SNN (ScrollingNetworkNews) ✿ ✿ Our Mel and Sydney returned to their nesting box with plenty of bonding occurring..but after 2.5 months of Sydney in the box from Dec 2013 to mid Feb 2014, the lack of prey gifts from Mel ( perhaps due to the severe and historic drought underway in California)and they have forgone the nesting process this year as many other raptors ✿ Compared to other owls of similar size, the Barn Owl has a much higher metabolic rate, requiring relatively more food. Pound for pound, Barn Owls consume more rodents – often regarded as pests by humans – than possibly any other creature. ✿ We remind viewers that sometimes owlets may not survive - the parents will dispose of things in "The Owl Way" -viewer discretion is advised, this is nature and the "Owl way". ✿ ~ ✿ “Animals, like us, are living souls. They are not things. They are not objects. Neither are they human. Yet they mourn. They love. They dance. They suffer. They know the peaks and chasms of being.” ― Gary Kowalski, The Souls of Animals ✿ Each species is a masterpiece, a creation assembled with extreme care and genius." ~ E.O. Wilson

Tuesday, March 27, 2012

Tangled gray whale freed

LAGUNA BEACH – Dave Anderson of Captain Dave's Dolphin &Whale Safari (brother of our very own Moderator TytoLvr)  first responded to the 1 ½-2-year-old whale Friday evening near Dana Point Harbor he said after hearing reports from whale watching boats. After checking with officials, Anderson attached a buoy for visibility and tracking. Anderson's wife Gisele contacted a friend, Peter Bartholomew, to watch the whale overnight from his boat.
Volunteers and staff from the Pacific Marine Mammal Center, including specialists trained by the National Marine Fisheries Services, caught up with the 30-foot whale, nicknamed Bart for its overnight guardian, on Saturday morning a few hundred yards off of Emerald Bay.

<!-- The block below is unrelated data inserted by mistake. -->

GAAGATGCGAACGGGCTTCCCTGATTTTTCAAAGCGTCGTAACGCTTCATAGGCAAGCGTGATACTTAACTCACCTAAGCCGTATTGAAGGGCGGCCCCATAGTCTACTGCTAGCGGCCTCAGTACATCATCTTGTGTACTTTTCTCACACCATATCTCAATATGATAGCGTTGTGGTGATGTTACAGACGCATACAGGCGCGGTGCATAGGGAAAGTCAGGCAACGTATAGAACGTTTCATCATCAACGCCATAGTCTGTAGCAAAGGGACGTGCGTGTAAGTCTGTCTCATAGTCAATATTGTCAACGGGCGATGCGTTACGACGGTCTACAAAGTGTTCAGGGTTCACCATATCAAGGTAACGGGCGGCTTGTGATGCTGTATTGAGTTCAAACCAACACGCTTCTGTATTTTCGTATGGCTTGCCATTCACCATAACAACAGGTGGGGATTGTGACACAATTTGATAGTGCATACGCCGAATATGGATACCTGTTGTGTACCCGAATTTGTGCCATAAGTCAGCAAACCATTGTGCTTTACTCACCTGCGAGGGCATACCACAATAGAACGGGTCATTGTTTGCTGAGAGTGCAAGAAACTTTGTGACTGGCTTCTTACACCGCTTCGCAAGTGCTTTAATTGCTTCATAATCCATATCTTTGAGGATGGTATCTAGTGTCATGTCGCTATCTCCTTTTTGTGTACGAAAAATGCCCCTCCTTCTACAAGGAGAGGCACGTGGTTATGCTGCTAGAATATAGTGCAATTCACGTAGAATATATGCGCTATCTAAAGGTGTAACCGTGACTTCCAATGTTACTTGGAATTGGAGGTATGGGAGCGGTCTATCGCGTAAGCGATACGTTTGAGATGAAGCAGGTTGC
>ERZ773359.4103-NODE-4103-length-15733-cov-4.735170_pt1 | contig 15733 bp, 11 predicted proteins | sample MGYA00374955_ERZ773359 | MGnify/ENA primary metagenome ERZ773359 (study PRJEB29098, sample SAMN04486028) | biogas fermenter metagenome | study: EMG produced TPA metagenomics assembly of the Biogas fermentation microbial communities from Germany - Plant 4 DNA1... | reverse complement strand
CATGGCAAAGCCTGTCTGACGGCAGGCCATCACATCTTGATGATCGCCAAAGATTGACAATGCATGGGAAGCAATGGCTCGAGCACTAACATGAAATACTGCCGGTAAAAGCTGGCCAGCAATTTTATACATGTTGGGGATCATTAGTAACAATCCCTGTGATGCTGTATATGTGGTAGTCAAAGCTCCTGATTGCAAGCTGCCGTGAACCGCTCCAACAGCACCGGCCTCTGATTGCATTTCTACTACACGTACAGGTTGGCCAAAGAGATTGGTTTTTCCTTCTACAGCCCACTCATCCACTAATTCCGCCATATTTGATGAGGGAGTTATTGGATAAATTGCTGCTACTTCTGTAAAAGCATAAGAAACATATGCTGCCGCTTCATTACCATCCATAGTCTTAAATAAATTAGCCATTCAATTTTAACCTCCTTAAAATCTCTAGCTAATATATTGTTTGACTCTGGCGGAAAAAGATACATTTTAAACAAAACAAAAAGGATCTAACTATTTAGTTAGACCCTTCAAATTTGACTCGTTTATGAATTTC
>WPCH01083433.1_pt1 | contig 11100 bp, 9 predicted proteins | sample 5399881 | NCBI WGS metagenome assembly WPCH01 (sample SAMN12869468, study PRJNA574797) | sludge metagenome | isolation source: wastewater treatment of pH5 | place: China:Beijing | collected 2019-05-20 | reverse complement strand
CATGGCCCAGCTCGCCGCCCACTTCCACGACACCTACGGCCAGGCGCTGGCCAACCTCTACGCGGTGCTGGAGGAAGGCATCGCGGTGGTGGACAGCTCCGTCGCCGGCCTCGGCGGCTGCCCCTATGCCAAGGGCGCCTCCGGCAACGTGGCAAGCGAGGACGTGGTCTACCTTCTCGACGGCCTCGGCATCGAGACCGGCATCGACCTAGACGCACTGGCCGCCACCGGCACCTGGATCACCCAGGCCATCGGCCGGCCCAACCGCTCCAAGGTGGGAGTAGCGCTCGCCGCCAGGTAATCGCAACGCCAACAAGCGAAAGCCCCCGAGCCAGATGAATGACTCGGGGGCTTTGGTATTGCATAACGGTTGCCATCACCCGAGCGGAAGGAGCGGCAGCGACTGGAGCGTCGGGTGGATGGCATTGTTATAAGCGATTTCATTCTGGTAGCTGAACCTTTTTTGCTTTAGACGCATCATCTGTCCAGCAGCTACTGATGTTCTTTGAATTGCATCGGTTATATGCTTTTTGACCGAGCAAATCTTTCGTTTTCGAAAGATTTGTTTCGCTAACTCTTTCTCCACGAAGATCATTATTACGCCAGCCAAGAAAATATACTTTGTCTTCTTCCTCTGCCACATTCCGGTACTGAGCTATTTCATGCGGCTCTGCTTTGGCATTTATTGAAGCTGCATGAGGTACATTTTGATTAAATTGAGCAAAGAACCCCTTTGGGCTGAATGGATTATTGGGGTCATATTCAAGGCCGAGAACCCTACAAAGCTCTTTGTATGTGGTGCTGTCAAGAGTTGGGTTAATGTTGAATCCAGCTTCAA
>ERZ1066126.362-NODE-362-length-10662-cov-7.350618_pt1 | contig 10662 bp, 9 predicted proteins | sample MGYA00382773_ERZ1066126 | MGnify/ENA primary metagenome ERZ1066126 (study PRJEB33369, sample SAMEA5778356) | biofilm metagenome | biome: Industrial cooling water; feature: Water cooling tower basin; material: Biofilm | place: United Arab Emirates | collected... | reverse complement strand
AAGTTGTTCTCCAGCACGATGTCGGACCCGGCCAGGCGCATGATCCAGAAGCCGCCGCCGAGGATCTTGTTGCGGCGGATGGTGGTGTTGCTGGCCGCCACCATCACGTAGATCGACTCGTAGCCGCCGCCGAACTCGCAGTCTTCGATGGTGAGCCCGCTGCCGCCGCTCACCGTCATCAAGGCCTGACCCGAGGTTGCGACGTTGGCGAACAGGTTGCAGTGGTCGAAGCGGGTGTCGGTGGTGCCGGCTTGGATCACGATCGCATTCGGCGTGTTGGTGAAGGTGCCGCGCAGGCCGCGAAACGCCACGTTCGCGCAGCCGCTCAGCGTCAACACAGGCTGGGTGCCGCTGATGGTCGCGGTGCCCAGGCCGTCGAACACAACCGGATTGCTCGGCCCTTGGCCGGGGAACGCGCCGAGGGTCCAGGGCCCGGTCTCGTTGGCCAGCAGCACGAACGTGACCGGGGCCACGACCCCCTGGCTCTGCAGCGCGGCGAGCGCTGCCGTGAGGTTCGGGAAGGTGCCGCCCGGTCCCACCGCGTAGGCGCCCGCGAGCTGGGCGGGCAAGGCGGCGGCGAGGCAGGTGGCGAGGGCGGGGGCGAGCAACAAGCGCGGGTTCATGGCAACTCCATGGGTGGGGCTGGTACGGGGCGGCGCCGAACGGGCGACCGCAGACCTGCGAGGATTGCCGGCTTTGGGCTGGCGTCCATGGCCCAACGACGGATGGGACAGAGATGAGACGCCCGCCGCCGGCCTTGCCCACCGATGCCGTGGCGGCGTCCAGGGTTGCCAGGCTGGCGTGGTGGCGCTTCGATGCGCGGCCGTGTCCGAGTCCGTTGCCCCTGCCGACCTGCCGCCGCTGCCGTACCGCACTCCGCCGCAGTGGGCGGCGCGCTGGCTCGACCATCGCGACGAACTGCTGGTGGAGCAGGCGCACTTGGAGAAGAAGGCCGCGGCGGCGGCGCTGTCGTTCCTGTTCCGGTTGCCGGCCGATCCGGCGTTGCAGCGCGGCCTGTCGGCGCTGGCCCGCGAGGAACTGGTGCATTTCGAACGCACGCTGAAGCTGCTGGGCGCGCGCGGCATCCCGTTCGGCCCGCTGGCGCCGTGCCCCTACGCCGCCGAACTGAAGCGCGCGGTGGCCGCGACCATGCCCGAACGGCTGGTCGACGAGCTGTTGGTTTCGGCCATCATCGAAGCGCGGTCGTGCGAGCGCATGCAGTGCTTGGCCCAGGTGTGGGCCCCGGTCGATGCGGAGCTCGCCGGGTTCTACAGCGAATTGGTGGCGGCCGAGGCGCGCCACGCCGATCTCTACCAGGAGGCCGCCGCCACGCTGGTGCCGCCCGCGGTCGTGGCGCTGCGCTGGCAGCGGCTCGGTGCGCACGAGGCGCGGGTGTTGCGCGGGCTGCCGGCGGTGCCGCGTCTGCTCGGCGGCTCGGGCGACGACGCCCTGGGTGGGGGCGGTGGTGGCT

Under the Marine Mammal Protection Act, trained and licensed rescuers may only approach an animal if its life is in danger. The whale clearly met that threshold, said Dana Friedman, who led the whale disentanglement team.
"It was a huge amount of netting," he said. "It was frightening."

About 50-100 feet of gill net, curtain-like netting used by commercial fishermen, wrapped around the whale's flukes. As the crew reeled in the net and rope, they also untangled a dead sea lion, three sharks, spider crabs, fish and rays. The whale had likely dragged the netting along the sea floor during its migration up to Alaska from Mexico, Friedman said.
"This whale was doing everything it could just to breathe," he said. "But there was no way to feed itself."
For seven hours, the team of three trained personnel and four support volunteers used various strategies and equipment to free the animal, including grappling hooks, a flying knife and buoys. With nighttime approaching and a storm coming, team members knew they were running out of options, Friedman said. Suddenly, one of the control lines snapped, and the whale dove underwater. When it resurfaced more than a minute and 100 yards away, it was free.
"A lot of us are still speechless," Friedman said.
After the rescue, the whale lingered for a time near the team – something completely unexpected after hours of resisting rescue efforts.
Though it's impossible to know exactly the whale's medical condition, Friedman said nothing appeared to be immediately amiss.
"This whale has a great chance of healing, regaining weight and continuing back to Alaska," he said.